After 18 months unsold - a 47% price cut
A 200-year-old house in Dun Laoghaire which was once the Turkish consulate is one of many period houses which have had their selling prices slashed, writes FRANCES O’ROURKE
THE VALUES of large period houses which soared during the property boom have unsurprisingly taken the biggest hit in the recession. Activity in the €1 million plus sector of the market has slowed considerably in the last 18 months, say agents who during the boom years might have sold several high priced homes in a week. Some houses have sold for over €1 million in the past year: in Dún Laoghaire, for example, Charles Broadhead of Lisney says that his agency sold “a reasonable number”, but in many cases, the prices achieved were “just creeping over the €1 million”.
And Sherry FitzGerald reports that its entire Dublin network has agreed sales on just 30 houses over €1 million so far this year.
Many sellers have had to slash their original prices, some by over 60 per cent, to achieve a sale. White Lodge, a 200-year-old semi-detached house tucked away at 10 Eglinton Park, a street of Georgians next to the former Dún Laoghaire Golf Club course, was first put on the market in 2008 for €3.75 million. Now it’s for sale at €1.995 million, a 47 per cent cut, with Sherry FitzGerald.
Up to the 1980s, White Lodge was the home of the Turkish Consulate in Ireland: the consul, a Dún Laoghaire man, owned the house and its semi-detached neighbour Marylands, which he used as offices. It was later restored as two houses.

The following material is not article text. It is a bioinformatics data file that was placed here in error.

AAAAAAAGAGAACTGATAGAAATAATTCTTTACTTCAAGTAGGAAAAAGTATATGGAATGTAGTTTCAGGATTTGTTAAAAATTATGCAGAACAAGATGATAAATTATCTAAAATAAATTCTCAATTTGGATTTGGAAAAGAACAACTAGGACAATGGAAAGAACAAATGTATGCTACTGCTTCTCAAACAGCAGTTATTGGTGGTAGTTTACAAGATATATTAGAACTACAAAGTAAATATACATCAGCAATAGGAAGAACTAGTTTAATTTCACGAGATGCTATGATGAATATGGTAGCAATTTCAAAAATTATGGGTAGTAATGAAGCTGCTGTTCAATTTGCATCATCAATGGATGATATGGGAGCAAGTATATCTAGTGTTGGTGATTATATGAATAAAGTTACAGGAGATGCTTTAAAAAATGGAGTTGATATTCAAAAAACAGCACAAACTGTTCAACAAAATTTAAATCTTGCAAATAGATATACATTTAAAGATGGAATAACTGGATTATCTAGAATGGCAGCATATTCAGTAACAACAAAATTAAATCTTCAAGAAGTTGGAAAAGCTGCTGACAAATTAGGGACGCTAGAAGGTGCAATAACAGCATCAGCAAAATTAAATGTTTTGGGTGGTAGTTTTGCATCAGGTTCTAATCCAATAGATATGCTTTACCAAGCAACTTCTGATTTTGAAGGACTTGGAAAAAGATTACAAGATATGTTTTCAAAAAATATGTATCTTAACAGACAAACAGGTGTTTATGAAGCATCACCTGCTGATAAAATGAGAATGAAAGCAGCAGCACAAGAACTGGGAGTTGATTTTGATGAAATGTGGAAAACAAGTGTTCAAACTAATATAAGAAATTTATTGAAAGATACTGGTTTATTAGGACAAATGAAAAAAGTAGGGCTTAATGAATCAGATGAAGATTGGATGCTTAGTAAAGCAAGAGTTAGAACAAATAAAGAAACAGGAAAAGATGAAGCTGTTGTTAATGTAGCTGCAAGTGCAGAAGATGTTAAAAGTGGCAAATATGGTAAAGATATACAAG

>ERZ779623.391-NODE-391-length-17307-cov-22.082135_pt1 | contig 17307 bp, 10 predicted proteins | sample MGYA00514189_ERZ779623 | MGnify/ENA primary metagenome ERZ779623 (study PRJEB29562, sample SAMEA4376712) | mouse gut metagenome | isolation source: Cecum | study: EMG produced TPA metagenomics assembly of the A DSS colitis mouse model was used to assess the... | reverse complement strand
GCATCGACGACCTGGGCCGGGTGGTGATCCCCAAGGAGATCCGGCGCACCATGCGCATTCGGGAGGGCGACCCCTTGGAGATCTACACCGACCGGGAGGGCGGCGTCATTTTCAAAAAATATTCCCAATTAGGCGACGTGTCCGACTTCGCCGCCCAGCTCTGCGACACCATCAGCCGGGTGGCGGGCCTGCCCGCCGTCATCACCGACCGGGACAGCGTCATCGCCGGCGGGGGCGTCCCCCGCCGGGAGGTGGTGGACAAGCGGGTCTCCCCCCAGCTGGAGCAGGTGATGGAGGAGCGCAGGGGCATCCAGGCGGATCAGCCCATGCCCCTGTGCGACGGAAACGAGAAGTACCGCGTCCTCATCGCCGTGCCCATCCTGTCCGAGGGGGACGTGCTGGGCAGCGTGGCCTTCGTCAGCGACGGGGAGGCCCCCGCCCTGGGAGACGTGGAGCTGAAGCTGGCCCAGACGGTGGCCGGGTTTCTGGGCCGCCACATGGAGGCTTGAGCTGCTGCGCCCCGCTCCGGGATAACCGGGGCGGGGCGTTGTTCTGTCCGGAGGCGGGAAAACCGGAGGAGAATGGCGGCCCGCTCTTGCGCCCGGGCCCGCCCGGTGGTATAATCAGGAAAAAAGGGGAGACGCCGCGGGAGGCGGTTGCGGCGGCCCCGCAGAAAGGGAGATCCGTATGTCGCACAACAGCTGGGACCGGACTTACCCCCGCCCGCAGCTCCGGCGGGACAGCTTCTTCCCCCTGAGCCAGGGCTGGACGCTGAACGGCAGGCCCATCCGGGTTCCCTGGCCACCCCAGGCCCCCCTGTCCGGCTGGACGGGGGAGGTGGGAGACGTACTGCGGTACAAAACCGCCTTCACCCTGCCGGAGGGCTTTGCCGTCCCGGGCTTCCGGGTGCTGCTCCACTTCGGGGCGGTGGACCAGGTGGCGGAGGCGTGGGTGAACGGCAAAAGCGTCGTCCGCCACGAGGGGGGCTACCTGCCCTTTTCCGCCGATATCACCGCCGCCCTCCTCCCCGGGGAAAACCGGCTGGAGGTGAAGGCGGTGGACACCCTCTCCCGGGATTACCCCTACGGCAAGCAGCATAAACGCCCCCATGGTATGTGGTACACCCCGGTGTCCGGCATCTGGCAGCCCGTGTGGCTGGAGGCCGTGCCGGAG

The current owner, who has lived there for over 20 years, is leaving because the 297sq m (3,200sq ft) house and well-tended, 0.6-acre garden is too much for one person to handle.
White Lodge and Marylands sit by themselves behind electronic entrance gates, with off-street parking for quite a few cars. It is a true Georgian house, built in 1804 and retains many original features.
Two good-sized but compact reception rooms open off the front hall. The drawingroom opens into a large sunroom with a mural painted on its wall by artist Norah McGuinness.
The diningroom opens into a kitchen-cum-sitting area and into a utility room off that. Both the reception rooms are decorated in period style, with sweeping swagged curtains and handsome furniture, some of which could be included in a sale.
The formal south-facing gardens are filled with mimosa and evergreens, a pear tree and cherry blossoms; a path leads to a secret garden with a pond and an overgrown gazebo.
There is a walled vegetable garden with a 30ft greenhouse. There is also a large double garage which could be converted and a separate studio which could be a granny flat or au pair’s room. Upstairs, a balcony off the main bedroom looks down onto the garden. There are four bedrooms upstairs, two of them en suite.
The house is in good condition, but does need work – for example, it needs a new gable wall and new owners may want to replace PVC windows.
Eglinton Park is a road parallel to Tivoli Road and this house stands between the HSE headquarters on Tivoli and the front entrance to the old golf club course, where developer Cosgrave is looking for permission to build up to 600 houses on the site. However, there will be no vehicular access to the site from Eglinton Park.
Meanwhile Dún Laoghaire-Rathdown County Council is providing space for the Bowls Club in Moran Park in Dún Laoghaire, which was to relocate to the former golf club.
White Lodge’s other half, Marylands,took advantage of the boom: withdrawn from auction in May 2002 at €900,000, it was sold a year later after a major makeover for around €1.5 million. Now White Lodge is taking its chances with a price cut in a recession.
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